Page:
Archive for November, 2007

The second most common type of turn in the standard technique is turn ON a foot. As with turn Between, it is important to understand exactly what is meant when this term is used so that you can execute the figures properly.

Again, the term can be take literally. You are on a particular foot and turn. By which I mean, that foot rotates on the floor. However, turn ON a foot is more complex that just that, and in fact, more complex than turn Between.

To start with, you have to determine if you are turning ON the ball of the foot or the heel of the foot. In addition, while standing on a given foot, you could turn either left or right. Just given those two variables, we have eight possible rotations already:

Standing on the Left foot, rotate left or right, on either the heel or ball.

Standing on the Right foot, rotate right or left, on either the heel or ball.

Fortunately, not all eight are actually a part of the technique, however, six of the eight do occur at some point. There are no instances in the standard technique when we stand on the heel of the left foot and rotate to the left, or stand on the heel of the right foot and rotate to the right.

In addition, there is another factor which makes turn ON more complex: does the body remain the same relative to itself, thus making the turning action a SPIN; or does the body alter its relationship to itself, making the turning action a SWIVEL?

Lets be more specific here.

Most turns are given as occurring BETWEEN the step currently being described and the previous step. In order to properly execute the turn, it is important to understand exactly what is meant by the term ‘between’.

In some ways, the term can be taken literally. The turn occurs as you step from one foot to the other, so it is happening between steps. The turn is not happening because the foot you are standing on moves on the floor, but because the body, specifically the hip joints, move so that when you step on to the next foot it is pointing a different direction on the floor then the foot you are standing on when you started this (part of the) turn.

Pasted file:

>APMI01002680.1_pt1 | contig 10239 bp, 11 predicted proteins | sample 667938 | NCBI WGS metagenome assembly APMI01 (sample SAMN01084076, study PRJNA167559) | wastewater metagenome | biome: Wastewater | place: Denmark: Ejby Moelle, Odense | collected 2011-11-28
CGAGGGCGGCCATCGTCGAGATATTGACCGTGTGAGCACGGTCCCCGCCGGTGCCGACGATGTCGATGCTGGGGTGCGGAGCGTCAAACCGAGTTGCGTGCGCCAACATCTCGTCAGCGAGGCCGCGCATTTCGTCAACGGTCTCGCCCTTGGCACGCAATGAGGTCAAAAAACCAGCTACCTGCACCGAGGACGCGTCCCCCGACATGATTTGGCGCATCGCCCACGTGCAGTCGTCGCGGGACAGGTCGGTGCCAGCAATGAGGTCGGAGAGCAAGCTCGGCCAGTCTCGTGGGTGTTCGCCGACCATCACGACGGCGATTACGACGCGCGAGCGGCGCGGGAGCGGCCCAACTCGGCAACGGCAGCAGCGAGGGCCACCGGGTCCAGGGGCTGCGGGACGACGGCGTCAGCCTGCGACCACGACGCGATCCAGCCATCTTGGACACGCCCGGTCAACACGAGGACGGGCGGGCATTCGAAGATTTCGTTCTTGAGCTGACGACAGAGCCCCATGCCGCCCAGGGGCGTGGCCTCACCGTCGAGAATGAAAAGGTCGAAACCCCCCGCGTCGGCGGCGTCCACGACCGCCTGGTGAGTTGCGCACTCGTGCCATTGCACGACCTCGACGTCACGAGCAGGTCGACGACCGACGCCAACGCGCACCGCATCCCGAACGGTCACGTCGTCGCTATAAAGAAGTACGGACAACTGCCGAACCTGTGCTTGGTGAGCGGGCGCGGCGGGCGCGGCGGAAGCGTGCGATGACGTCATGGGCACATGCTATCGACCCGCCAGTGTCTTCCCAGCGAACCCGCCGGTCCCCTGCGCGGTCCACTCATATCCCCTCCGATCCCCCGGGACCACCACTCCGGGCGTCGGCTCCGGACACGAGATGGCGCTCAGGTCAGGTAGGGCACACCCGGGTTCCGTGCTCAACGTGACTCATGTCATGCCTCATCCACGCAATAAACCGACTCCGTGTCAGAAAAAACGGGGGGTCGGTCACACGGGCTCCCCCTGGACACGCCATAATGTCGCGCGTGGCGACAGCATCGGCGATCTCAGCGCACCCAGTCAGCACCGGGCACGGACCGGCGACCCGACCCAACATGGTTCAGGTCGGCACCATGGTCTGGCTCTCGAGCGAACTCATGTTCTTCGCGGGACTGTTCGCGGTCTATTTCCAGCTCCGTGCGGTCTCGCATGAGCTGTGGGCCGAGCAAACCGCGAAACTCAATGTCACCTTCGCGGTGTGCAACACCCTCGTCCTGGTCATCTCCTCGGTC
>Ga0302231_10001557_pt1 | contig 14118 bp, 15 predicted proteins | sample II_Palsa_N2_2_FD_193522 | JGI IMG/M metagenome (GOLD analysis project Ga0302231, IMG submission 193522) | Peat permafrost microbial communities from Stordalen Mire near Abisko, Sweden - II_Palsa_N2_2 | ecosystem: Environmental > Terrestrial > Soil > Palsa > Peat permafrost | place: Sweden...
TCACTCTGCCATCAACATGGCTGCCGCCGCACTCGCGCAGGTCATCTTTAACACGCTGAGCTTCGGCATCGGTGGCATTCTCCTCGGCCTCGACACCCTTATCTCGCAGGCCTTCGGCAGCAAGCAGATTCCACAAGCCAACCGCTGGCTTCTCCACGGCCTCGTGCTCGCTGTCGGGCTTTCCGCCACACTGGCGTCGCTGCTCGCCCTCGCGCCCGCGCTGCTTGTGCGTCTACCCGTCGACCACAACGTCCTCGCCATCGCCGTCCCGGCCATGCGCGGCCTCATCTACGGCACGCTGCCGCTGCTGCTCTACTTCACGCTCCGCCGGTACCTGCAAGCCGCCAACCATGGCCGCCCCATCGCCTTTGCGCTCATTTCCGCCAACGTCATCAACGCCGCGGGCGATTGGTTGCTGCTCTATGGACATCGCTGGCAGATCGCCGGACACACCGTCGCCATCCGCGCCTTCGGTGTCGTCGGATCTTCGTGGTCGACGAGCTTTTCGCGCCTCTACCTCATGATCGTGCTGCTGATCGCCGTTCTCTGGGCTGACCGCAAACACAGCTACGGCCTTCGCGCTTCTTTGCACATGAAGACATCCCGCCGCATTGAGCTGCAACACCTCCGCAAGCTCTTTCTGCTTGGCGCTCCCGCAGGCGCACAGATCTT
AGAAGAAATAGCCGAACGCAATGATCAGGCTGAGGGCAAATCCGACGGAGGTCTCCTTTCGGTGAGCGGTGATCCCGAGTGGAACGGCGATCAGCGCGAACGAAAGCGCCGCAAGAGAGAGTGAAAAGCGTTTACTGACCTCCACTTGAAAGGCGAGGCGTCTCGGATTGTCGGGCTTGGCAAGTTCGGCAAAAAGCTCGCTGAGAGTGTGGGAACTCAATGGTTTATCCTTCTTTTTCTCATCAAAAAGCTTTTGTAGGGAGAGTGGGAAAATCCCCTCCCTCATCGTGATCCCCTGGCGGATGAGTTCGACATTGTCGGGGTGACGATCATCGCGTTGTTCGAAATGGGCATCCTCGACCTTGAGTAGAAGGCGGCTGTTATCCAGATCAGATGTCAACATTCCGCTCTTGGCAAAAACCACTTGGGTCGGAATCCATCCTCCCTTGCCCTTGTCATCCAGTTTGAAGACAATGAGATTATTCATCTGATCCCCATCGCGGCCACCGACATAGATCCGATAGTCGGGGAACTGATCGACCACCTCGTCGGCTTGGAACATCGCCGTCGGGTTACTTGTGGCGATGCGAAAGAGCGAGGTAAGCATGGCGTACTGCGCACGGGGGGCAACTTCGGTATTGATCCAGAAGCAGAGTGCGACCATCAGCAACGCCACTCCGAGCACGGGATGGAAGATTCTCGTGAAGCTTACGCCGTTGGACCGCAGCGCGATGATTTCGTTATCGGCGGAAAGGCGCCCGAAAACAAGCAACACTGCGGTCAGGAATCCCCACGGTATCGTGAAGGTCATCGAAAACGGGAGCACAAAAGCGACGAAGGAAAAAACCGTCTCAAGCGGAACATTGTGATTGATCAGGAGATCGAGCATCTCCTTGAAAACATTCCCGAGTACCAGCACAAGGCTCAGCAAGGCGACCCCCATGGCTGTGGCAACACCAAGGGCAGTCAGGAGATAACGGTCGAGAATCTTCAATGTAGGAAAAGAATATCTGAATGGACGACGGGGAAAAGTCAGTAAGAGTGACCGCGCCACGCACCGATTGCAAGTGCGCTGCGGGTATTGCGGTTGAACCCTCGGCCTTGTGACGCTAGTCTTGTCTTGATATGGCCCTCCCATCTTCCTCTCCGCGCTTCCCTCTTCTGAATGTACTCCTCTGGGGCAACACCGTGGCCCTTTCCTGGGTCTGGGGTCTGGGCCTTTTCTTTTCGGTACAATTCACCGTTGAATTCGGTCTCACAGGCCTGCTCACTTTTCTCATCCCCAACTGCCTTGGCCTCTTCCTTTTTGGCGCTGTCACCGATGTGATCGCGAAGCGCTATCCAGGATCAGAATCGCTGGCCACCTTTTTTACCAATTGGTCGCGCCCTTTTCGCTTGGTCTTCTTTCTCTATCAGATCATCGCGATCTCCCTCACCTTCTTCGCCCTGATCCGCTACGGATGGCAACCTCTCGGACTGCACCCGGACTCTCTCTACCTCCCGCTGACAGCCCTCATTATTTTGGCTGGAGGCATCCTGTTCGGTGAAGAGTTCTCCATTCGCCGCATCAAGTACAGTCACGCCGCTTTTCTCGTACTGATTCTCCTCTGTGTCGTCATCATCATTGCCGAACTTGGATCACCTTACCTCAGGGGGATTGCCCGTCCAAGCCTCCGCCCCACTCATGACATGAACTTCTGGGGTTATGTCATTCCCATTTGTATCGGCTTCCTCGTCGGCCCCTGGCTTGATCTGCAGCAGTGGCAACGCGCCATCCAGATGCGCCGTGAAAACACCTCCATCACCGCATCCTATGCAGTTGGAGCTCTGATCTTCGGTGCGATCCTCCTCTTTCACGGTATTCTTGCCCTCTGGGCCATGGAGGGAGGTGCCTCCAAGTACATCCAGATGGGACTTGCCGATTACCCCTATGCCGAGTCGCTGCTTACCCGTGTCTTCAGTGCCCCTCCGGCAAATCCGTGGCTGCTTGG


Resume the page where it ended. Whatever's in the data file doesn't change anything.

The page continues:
As a result of this difference in where the feet are pointing, the amount of turn is measured by looking at the where the toes of the first foot were pointing in comparison to where the toes of the next foot are pointing. More formally, amount of turn is determined by looking at the alignment of the previous step and the alignment of the current step and taking the ‘difference’. Since there are only eight (8) alignments, turn generally occurs in increments of eights.

There are two (and only two) fundamental ways in which turn Between manifests in the standard technique. Either you step so that the toes are pointing outward from you own center, in which case you are on the inside of turn; or you step so that the toes are pointing inward toward your own center, in which case you are on the outside of turn. (Go back and read that again, really.)

Lets figure this out. Go get a rope, long string, dog leash, anything you can use to make a circle on the floor. (I have a big hula hoop I use, as well as what I call my portable circle, made from a segment of garden hose.)